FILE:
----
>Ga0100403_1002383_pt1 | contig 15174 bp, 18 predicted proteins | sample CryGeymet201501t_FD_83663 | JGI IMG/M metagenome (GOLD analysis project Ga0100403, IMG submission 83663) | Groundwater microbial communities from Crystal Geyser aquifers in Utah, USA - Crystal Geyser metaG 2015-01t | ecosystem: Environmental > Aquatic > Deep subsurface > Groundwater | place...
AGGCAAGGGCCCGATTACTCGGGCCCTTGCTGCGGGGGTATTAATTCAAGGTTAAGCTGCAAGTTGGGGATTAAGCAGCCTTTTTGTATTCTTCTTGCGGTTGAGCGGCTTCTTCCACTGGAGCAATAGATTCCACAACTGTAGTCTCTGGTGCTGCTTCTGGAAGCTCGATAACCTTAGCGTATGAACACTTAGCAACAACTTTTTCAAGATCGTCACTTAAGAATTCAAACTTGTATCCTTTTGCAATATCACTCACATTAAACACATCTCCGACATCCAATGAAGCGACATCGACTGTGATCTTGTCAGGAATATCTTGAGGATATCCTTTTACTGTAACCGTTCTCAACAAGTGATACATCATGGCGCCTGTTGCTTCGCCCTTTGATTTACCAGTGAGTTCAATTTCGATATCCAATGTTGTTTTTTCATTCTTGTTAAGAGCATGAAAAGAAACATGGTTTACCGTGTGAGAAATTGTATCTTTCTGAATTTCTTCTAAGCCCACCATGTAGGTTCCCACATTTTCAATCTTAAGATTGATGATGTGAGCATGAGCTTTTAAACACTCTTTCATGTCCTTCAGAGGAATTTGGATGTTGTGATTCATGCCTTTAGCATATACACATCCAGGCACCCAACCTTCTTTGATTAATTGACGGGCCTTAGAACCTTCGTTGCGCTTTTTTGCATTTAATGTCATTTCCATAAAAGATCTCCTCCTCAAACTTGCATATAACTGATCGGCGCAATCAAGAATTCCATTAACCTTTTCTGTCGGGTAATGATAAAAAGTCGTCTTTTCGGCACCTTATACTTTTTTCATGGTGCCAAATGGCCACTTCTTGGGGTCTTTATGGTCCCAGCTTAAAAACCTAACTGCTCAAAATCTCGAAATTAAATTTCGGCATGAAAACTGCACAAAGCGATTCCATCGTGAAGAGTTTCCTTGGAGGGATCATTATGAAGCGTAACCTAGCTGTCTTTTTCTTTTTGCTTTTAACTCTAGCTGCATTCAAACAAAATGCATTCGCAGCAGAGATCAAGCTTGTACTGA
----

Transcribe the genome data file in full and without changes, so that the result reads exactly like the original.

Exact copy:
>Ga0100403_1002383_pt1 | contig 15174 bp, 18 predicted proteins | sample CryGeymet201501t_FD_83663 | JGI IMG/M metagenome (GOLD analysis project Ga0100403, IMG submission 83663) | Groundwater microbial communities from Crystal Geyser aquifers in Utah, USA - Crystal Geyser metaG 2015-01t | ecosystem: Environmental > Aquatic > Deep subsurface > Groundwater | place...
AGGCAAGGGCCCGATTACTCGGGCCCTTGCTGCGGGGGTATTAATTCAAGGTTAAGCTGCAAGTTGGGGATTAAGCAGCCTTTTTGTATTCTTCTTGCGGTTGAGCGGCTTCTTCCACTGGAGCAATAGATTCCACAACTGTAGTCTCTGGTGCTGCTTCTGGAAGCTCGATAACCTTAGCGTATGAACACTTAGCAACAACTTTTTCAAGATCGTCACTTAAGAATTCAAACTTGTATCCTTTTGCAATATCACTCACATTAAACACATCTCCGACATCCAATGAAGCGACATCGACTGTGATCTTGTCAGGAATATCTTGAGGATATCCTTTTACTGTAACCGTTCTCAACAAGTGATACATCATGGCGCCTGTTGCTTCGCCCTTTGATTTACCAGTGAGTTCAATTTCGATATCCAATGTTGTTTTTTCATTCTTGTTAAGAGCATGAAAAGAAACATGGTTTACCGTGTGAGAAATTGTATCTTTCTGAATTTCTTCTAAGCCCACCATGTAGGTTCCCACATTTTCAATCTTAAGATTGATGATGTGAGCATGAGCTTTTAAACACTCTTTCATGTCCTTCAGAGGAATTTGGATGTTGTGATTCATGCCTTTAGCATATACACATCCAGGCACCCAACCTTCTTTGATTAATTGACGGGCCTTAGAACCTTCGTTGCGCTTTTTTGCATTTAATGTCATTTCCATAAAAGATCTCCTCCTCAAACTTGCATATAACTGATCGGCGCAATCAAGAATTCCATTAACCTTTTCTGTCGGGTAATGATAAAAAGTCGTCTTTTCGGCACCTTATACTTTTTTCATGGTGCCAAATGGCCACTTCTTGGGGTCTTTATGGTCCCAGCTTAAAAACCTAACTGCTCAAAATCTCGAAATTAAATTTCGGCATGAAAACTGCACAAAGCGATTCCATCGTGAAGAGTTTCCTTGGAGGGATCATTATGAAGCGTAACCTAGCTGTCTTTTTCTTTTTGCTTTTAACTCTAGCTGCATTCAAACAAAATGCATTCGCAGCAGAGATCAAGCTTGTACTGA